NCAA Football 14 Review

NCAA Football '14 is still enjoyable on the field, but conjures a strong "been there, done that" feeling.

The Good

  • Enjoyable head-to-head competition  
  • Well-implemented tutorial.

The Bad

  • Unnecessary experience system  
  • Recruiting process lacks personality  
  • Few significant changes since last season.
Fans of amateur athletics huddle in front of their television sets every Saturday, cheering mightily for something unexpected to happen. Notre Dame, Oregon, Boise State, and countless other paper tigers have flirted with destiny, only to fail before reaching hallowed ground. No matter how hard you root, no matter how promising a freshman class may seem, the results are always the same: the best team in the nation is from the Southeastern Conference. Sadly, the NCAA Football franchise has fallen into the same rhythm as its real-life counterpart. There are no more surprises in store, nothing to make you take notice. Instead, NCAA Football '14 is the same old game you've been playing for years.
The on-field action should be very familiar for those who have played recent entries in the franchise. Receivers still have a better chance of getting open if they run across the field rather than take off on a deep route, linemen still mush together at the point of attack, and cornerbacks are cursed with brick hands. Still, slight tweaks to the physics system mean that hits carry the weight you would expect from 300-pound athletes, and the option offense has finer control than before. Reading the defensive end's movement as your quarterback runs laterally works well, and it's satisfying to pitch the ball to your fullback just before you get laid out. When you're immersed in a high-stakes game, it's easy to forget that you've seen this all before and enjoy the violent chess match that's unfolding.
Off the field, NCAA Football '14 has followed the trend that is seemingly creeping into every game genre. The game has role-playing elements. Your coach now earns experience points for your accomplishments. Registering a sack or forcing a turnover fills up a progress bar, and once you reach a new level, you unlock special powers on a skill tree. So no longer do you have to be content with merely adding points to the scoreboard when you get into the end zone; you earn progress in the expansive metagame as well. Although this new addition does reward you for playing well, it feels like a desperate attempt to add something novel to a tired franchise. The skills system is added busywork that urges you to spend more time navigating menus than delivering wicked hits on the field.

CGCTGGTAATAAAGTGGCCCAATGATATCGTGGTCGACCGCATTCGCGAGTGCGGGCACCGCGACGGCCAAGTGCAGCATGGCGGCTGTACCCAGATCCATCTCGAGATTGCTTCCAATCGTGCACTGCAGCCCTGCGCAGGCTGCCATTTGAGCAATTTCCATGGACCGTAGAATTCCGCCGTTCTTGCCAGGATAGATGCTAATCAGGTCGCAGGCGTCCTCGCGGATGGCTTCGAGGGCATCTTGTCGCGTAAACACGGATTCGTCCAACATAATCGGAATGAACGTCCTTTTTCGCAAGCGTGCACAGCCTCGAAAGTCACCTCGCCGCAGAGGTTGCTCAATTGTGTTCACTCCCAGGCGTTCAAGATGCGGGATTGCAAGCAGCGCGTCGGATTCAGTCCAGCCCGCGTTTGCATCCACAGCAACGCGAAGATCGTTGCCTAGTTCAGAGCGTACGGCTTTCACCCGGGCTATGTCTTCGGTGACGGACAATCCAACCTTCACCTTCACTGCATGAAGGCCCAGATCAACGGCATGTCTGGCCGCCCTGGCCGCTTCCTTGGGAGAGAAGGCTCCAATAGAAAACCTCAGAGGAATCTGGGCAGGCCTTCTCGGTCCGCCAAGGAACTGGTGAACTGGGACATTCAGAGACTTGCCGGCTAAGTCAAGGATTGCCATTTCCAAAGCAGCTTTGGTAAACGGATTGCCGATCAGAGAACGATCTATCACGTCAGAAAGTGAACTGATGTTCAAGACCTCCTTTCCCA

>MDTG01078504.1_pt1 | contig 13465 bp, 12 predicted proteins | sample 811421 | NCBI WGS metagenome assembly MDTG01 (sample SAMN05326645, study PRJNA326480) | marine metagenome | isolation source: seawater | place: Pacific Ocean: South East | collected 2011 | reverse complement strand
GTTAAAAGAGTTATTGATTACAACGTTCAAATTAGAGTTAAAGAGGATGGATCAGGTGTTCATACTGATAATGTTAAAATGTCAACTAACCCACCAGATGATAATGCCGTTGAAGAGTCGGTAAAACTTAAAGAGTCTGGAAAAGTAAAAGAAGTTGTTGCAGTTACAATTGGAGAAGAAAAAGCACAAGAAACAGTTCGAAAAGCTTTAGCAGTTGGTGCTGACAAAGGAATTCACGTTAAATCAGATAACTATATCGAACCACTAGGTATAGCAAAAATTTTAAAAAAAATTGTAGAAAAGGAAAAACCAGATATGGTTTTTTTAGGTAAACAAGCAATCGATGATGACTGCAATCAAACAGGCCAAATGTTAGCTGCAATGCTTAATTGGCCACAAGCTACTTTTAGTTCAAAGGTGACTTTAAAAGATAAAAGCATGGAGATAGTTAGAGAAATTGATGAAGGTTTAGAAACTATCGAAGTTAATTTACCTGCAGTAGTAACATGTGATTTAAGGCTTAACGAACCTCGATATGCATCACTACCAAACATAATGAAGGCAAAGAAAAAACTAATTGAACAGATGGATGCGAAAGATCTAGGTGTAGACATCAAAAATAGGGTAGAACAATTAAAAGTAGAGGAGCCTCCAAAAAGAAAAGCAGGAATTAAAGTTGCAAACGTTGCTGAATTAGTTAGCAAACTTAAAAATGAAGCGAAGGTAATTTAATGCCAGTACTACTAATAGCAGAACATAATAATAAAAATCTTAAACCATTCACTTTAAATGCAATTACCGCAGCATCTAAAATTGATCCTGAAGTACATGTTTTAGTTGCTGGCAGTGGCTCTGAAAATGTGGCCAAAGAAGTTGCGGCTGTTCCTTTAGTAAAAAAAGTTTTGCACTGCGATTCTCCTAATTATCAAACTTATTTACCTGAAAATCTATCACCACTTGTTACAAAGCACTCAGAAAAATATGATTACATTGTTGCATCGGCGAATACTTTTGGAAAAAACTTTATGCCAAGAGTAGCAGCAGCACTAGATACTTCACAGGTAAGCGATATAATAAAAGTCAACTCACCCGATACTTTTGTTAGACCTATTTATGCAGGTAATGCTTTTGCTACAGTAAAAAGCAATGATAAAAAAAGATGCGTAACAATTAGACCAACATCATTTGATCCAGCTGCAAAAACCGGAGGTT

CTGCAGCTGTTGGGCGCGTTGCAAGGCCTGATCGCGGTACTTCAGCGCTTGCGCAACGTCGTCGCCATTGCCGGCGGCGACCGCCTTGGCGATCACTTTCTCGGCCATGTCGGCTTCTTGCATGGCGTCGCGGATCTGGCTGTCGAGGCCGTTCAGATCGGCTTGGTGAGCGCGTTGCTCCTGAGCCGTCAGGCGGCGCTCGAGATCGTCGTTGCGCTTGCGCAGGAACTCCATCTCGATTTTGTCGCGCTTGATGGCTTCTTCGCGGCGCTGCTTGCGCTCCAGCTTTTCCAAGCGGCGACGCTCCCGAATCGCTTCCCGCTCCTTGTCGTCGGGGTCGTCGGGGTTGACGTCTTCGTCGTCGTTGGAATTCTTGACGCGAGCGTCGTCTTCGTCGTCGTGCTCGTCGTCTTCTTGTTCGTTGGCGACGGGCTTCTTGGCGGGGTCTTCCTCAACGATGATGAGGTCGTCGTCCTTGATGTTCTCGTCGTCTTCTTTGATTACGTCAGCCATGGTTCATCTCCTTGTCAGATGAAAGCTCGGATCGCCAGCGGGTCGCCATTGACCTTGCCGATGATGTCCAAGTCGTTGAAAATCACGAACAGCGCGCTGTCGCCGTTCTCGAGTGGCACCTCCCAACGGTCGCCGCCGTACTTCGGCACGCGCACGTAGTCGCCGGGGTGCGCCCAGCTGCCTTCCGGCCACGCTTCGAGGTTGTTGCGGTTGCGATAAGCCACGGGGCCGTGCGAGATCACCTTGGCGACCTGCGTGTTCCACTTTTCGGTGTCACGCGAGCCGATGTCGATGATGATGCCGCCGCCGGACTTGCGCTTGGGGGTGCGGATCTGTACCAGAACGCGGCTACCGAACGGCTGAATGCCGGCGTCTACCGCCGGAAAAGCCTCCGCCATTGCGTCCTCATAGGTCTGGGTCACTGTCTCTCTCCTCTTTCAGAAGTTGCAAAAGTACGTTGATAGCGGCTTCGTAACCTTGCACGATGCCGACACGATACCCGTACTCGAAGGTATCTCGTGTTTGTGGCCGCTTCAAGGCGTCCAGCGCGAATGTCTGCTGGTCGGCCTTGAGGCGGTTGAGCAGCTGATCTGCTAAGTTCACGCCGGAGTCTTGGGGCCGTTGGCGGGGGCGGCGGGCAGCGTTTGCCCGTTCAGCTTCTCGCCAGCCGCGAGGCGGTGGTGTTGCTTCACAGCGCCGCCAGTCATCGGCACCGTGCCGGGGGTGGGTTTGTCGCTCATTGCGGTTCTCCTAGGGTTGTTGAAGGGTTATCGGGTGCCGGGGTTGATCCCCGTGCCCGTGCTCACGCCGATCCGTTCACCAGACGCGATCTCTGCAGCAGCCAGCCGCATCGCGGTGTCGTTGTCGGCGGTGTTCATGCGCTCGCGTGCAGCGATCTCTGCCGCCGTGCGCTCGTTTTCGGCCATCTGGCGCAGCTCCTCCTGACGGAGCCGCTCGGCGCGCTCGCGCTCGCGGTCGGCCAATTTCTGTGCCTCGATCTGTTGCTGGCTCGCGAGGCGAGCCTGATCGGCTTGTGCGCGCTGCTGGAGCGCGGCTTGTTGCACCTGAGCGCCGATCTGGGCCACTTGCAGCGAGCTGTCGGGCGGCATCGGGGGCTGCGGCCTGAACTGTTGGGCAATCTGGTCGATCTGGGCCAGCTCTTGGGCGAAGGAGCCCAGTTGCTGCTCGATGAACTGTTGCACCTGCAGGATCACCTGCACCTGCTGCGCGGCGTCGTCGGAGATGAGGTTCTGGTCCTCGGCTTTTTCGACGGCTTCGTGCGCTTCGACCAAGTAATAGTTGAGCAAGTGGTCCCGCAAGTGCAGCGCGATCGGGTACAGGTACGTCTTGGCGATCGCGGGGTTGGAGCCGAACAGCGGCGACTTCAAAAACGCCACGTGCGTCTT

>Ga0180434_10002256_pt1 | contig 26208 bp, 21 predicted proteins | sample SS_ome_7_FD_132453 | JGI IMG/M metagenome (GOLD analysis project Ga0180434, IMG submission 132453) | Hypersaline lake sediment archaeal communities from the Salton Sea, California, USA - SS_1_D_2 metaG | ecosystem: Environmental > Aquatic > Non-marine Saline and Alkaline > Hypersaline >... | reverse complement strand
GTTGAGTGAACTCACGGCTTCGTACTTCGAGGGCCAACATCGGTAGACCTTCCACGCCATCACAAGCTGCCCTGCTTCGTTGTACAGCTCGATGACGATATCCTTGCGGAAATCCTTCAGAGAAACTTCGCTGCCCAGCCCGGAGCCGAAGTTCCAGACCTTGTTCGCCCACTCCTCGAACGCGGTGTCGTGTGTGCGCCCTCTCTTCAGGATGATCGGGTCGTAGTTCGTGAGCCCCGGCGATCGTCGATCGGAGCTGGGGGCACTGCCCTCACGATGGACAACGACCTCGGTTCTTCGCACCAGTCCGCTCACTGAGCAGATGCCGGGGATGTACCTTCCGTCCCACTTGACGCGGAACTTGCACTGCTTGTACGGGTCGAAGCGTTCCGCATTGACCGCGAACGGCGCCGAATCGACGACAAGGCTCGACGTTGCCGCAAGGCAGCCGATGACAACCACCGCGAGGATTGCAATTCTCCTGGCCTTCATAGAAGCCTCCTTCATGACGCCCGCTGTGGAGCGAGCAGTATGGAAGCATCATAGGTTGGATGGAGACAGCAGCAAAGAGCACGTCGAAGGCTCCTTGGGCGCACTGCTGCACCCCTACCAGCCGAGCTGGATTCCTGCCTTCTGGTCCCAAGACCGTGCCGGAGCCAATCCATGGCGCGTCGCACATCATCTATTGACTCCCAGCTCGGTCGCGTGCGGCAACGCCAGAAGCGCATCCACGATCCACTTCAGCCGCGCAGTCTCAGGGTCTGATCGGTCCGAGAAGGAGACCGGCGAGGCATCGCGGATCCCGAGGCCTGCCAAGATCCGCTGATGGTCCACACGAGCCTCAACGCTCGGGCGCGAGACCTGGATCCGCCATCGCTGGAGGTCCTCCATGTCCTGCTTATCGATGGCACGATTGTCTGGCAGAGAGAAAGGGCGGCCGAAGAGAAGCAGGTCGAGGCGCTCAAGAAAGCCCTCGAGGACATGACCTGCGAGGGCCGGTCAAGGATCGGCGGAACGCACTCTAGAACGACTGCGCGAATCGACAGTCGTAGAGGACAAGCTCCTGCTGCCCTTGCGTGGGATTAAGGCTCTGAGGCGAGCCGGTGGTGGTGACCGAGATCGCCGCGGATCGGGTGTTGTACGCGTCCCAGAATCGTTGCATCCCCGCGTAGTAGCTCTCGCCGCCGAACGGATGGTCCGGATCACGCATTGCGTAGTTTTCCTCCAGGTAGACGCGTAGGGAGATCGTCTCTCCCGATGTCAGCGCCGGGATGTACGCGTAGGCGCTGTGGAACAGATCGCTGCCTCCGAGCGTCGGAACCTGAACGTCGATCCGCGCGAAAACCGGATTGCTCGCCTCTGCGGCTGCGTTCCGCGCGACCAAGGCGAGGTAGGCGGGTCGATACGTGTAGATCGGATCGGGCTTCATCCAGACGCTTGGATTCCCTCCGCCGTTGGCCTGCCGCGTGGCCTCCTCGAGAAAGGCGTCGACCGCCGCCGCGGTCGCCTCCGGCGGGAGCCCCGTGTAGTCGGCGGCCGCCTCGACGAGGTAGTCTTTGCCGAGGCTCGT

Recruiting has also seen a revamp, although instead of adding something new, it takes away what was previously there. The minutiae that defined the recruiting process have been completely stripped away. No longer do you decide how much time you want to spend with each recruit, delegating assistant coaches to seek out lower-priority candidates while you, as the head coach, meet with only five-star prospects. Instead, there's just a pool of points that you dole out. Gone too is the interviewing minigame. Before, you would learn the priorities of each high school star and try to appeal to his particular ambitions. This system had a number of flaws, but it was still fun to learn who each player was on a personal level. Now, players are just raw stats, and it's not as engaging to build a dynasty without that human element.
NCAA Football '14 does make a strong attempt at introducing the complexities of the college game to those who are not intimately familiar with it. Nike Skills Trainer walks you through the major scenarios you face during a game, and the time spent on the practice field pays off once you take to the field on game day. Learning how to use your blockers or when to throw a fade versus a bullet is important knowledge, as is coming to grips with the sometimes overbearing audible system. Considering how complicated the core action has become, Nike Skills Trainer is a solid addition that provides a much smoother learning curve than previous games in the series.
Read the rest of this post-----> GameSpot
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About Doru Somcutean

Hello, my name is Somcutean Doru and I'm from Romania.

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